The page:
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The Latest On COVID-19 Vaccines


Today, regulators in the U.K. have given emergency authorization to a COVID-19 vaccine made by AstraZeneca and the University of Oxford. And regulators in India seem ready to do the same. In this country, though, the Food and Drug Administration appears to be waiting for the results of a large study with 30,000 volunteers before it makes any decision about that vaccine. Joining me now to talk about when that might happen and what other vaccines are coming along is NPR's Joe Palca.

Hey, Joe.


CHANG: Hey. So at the moment, let's just take stock here. The FDA has granted emergency use authorization to a vaccine made by Moderna and another by Pfizer-BioNTech. How likely do you think it will be before we see an authorization for the AstraZeneca-Oxford vaccine?

PALCA: Well, it's going to be a while, in part because the U.S. regulators have set out a series of expectations for the kinds of clinical trials they'll be looking for in order to make a decision. And they want something, I think, that's a little closer to what Moderna and Pfizer-BioNTech did. And the studies that AstraZeneca-Oxford have done so far don't meet that threshold. But the company is doing a large 30,000-person study in this country, so that should do the trick if it proves effective there.

CHANG: OK. So what do you think is coming next for this country?

PALCA: Well, I spoke with Anthony Fauci, the director of the National Institute of Allergy and Infectious Diseases. And he said that more than likely the next vaccine on the - coming through will be from Janssen or Janson (ph), which is the vaccine division of Johnson & Johnson. And that vaccine has an interesting advantage. It's a single-dose vaccine. It's being studied in 45,000 volunteers. And the interim results from that should be available in the next month or so. And then it shouldn't be too long after that before an emergency use authorization is at least applied for and maybe granted. And then Fauci says he expects the results from the AstraZeneca trial will be - is running - will be after that.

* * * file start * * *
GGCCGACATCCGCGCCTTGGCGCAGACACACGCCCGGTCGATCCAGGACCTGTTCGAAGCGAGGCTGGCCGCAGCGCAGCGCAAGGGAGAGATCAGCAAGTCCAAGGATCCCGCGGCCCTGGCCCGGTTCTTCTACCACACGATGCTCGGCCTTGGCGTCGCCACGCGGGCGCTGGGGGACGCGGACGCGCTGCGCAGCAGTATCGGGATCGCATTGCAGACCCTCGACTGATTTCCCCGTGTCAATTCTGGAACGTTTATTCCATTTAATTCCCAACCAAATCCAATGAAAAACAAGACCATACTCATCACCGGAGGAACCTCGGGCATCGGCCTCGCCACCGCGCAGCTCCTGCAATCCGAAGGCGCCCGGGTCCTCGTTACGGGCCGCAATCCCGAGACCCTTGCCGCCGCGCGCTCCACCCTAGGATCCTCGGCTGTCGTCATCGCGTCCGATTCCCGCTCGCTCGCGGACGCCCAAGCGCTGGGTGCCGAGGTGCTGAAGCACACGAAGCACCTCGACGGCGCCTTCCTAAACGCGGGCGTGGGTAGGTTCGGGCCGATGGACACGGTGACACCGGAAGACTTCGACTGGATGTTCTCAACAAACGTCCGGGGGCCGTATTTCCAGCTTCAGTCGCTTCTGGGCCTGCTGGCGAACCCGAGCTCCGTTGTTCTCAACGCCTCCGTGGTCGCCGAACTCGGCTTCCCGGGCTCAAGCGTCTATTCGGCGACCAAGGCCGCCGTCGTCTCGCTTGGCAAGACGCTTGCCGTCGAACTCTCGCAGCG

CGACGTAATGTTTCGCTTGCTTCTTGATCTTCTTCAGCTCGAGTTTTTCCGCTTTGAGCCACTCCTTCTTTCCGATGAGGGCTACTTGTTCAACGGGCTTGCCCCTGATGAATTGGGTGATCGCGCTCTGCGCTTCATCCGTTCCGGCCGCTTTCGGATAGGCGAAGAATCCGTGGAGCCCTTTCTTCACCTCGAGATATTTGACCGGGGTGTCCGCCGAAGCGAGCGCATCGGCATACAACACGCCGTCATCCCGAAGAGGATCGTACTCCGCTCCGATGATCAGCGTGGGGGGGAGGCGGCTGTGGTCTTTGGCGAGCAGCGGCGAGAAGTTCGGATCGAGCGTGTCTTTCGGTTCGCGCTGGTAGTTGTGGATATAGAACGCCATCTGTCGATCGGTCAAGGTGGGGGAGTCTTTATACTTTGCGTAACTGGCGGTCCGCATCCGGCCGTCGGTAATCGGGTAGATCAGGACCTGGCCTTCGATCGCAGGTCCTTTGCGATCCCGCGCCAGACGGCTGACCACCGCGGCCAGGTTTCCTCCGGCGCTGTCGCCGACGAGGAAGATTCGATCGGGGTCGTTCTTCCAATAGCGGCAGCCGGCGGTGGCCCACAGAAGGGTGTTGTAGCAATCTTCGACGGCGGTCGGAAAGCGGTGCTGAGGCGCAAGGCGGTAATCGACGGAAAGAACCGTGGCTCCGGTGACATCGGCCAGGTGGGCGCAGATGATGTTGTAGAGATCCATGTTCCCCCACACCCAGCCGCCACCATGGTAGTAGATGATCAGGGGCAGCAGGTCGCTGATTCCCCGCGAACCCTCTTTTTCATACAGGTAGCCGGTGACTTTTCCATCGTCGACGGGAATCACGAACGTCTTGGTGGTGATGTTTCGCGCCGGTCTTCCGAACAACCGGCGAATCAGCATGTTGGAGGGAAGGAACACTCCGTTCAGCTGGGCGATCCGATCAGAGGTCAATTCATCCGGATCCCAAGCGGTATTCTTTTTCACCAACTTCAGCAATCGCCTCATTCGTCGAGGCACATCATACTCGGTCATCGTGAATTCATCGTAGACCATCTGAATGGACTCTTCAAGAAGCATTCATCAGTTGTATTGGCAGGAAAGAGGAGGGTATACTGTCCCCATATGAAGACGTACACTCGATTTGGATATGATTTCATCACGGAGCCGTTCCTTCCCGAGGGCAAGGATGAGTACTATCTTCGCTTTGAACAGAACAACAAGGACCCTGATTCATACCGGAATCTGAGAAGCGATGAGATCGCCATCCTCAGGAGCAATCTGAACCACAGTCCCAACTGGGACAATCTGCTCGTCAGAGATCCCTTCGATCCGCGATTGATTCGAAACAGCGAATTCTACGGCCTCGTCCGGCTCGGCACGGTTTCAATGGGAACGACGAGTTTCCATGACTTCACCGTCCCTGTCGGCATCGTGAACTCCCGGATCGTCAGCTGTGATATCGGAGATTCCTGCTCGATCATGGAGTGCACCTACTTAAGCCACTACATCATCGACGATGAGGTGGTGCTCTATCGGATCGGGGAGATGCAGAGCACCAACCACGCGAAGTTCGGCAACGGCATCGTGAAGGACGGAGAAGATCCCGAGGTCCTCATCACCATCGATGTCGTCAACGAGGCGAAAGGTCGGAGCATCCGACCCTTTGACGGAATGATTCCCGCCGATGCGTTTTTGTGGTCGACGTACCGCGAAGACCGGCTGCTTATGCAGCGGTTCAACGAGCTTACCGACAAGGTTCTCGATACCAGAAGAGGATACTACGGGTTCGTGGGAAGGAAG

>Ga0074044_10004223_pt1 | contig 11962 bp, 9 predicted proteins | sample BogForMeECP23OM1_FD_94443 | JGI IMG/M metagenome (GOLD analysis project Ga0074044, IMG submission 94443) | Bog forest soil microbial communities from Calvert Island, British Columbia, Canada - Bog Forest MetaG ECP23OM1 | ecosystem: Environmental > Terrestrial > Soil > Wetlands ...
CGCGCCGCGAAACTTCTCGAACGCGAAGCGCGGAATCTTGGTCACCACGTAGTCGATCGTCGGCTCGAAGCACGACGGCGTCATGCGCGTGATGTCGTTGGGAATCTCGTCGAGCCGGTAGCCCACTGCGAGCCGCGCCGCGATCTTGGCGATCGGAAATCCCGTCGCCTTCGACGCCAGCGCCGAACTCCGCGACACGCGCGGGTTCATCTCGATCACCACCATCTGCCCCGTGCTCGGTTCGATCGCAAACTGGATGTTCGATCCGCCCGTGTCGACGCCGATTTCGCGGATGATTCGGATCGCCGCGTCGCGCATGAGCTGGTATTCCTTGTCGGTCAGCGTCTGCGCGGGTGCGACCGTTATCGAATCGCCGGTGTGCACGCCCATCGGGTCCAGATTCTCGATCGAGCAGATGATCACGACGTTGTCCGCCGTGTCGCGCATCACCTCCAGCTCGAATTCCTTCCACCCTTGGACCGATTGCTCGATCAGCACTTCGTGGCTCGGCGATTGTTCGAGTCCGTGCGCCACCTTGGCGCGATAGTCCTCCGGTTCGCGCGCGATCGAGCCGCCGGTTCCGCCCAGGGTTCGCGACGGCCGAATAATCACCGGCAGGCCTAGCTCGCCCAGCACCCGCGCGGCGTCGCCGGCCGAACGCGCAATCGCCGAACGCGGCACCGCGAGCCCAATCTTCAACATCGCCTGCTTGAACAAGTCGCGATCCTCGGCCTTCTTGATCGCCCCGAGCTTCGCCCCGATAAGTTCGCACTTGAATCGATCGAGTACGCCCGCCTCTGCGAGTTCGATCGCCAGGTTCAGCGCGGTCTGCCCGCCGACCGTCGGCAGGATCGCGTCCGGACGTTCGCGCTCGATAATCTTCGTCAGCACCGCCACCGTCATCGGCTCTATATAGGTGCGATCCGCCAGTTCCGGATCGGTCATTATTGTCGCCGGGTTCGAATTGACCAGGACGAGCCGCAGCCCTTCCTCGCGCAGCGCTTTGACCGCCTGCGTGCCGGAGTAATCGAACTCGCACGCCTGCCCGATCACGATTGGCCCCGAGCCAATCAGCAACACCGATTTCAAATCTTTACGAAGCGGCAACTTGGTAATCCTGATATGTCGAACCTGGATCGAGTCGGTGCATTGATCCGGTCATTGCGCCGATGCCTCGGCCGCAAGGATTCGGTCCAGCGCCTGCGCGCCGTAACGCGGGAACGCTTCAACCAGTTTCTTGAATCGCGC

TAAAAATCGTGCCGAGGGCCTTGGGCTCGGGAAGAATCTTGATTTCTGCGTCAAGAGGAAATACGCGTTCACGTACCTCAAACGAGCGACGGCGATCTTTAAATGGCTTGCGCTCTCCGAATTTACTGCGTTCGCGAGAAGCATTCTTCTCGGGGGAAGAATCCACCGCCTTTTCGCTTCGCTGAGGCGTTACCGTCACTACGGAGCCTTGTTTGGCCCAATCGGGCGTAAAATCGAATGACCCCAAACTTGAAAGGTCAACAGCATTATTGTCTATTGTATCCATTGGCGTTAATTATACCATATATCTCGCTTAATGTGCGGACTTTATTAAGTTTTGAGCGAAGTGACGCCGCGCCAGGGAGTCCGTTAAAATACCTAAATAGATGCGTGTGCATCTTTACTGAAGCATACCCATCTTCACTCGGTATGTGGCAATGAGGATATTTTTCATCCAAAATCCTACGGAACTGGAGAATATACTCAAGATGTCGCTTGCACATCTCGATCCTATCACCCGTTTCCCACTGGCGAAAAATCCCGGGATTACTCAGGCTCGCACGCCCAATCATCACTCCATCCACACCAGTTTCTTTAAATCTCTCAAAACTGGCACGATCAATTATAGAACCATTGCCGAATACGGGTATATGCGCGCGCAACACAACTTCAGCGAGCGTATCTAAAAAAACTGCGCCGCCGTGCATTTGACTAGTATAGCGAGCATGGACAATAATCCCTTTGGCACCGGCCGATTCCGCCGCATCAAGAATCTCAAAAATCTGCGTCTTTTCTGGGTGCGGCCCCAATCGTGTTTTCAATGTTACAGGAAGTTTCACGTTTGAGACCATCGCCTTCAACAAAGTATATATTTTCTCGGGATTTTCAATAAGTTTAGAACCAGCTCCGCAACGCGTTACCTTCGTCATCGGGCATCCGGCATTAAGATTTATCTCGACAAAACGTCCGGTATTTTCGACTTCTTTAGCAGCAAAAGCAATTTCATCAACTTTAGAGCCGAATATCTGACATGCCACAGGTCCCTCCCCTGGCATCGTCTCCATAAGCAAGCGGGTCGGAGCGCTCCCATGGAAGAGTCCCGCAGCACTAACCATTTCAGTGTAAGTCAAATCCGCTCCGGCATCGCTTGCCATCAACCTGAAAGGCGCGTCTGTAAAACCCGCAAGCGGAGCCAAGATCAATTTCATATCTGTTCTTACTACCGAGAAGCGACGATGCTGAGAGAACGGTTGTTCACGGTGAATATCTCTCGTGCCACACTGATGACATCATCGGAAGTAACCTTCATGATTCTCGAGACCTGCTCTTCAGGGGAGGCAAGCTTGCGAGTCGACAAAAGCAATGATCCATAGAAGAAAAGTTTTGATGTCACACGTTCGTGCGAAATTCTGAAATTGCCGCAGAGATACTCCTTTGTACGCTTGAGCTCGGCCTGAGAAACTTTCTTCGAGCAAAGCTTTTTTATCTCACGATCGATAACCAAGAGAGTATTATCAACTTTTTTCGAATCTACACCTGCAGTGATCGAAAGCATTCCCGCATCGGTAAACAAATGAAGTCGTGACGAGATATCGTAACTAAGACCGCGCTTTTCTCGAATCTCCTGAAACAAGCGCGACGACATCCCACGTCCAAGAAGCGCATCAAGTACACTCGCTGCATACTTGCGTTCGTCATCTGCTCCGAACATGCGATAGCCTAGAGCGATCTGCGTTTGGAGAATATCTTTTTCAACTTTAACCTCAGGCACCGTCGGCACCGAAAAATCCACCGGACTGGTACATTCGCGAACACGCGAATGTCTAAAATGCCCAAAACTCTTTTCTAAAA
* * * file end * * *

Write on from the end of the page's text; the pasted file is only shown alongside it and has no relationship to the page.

ANTHONY FAUCI: And then right after that is the Novavax, which started a couple of days ago.

PALCA: And Novavax makes another kind of vaccine. And as Fauci just said, they started a large study of 30,000 volunteers in this country and Mexico. And they are already running a study in the U.K. with 15,000 volunteers.

CHANG: Wow. OK. So what is that? Five different vaccines - do we really need five different vaccines to bring this pandemic under control, at least in the U.S.?

PALCA: Yeah. Well, you have to remember, Ailsa, that once upon a time, it wasn't clear that any of these would work. And so they were all developed in parallel with the idea that hopefully one would work. And now, of course, where expectations have been raised significantly since the first two worked so well. But I asked Fauci that very question.

FAUCI: I think in the big picture of things, Joe, we're going to need all of them to get the entire country vaccinated.

PALCA: And a good, big part of the reason for that is there's only so much Moderna and Pfizer can do to ramp up production.

CHANG: That's a good point. Well, President-elect Biden has said he wants to vaccinate 100 million people in the first 100 days of his administration. How feasible is that, you think?

PALCA: Well, it's possible, but as Biden himself said, it's not going to happen at the pace it's going now.


PRESIDENT-ELECT JOE BIDEN: It's going to take years, not months, to vaccinate the American people.

PALCA: Now, part of it will involve making more vaccine, but part will be sorting out the logistics to make sure everyone can actually get the vaccine once it becomes available.

CHANG: That is NPR's science correspondent Joe Palca.

Thank you, Joe.

PALCA: You're welcome. Transcript provided by NPR, Copyright NPR.

Joe Palca is a science correspondent for NPR. Since joining NPR in 1992, Palca has covered a range of science topics — everything from biomedical research to astronomy. He is currently focused on the eponymous series, "Joe's Big Idea." Stories in the series explore the minds and motivations of scientists and inventors. Palca is also the founder of NPR Scicommers – A science communication collective.
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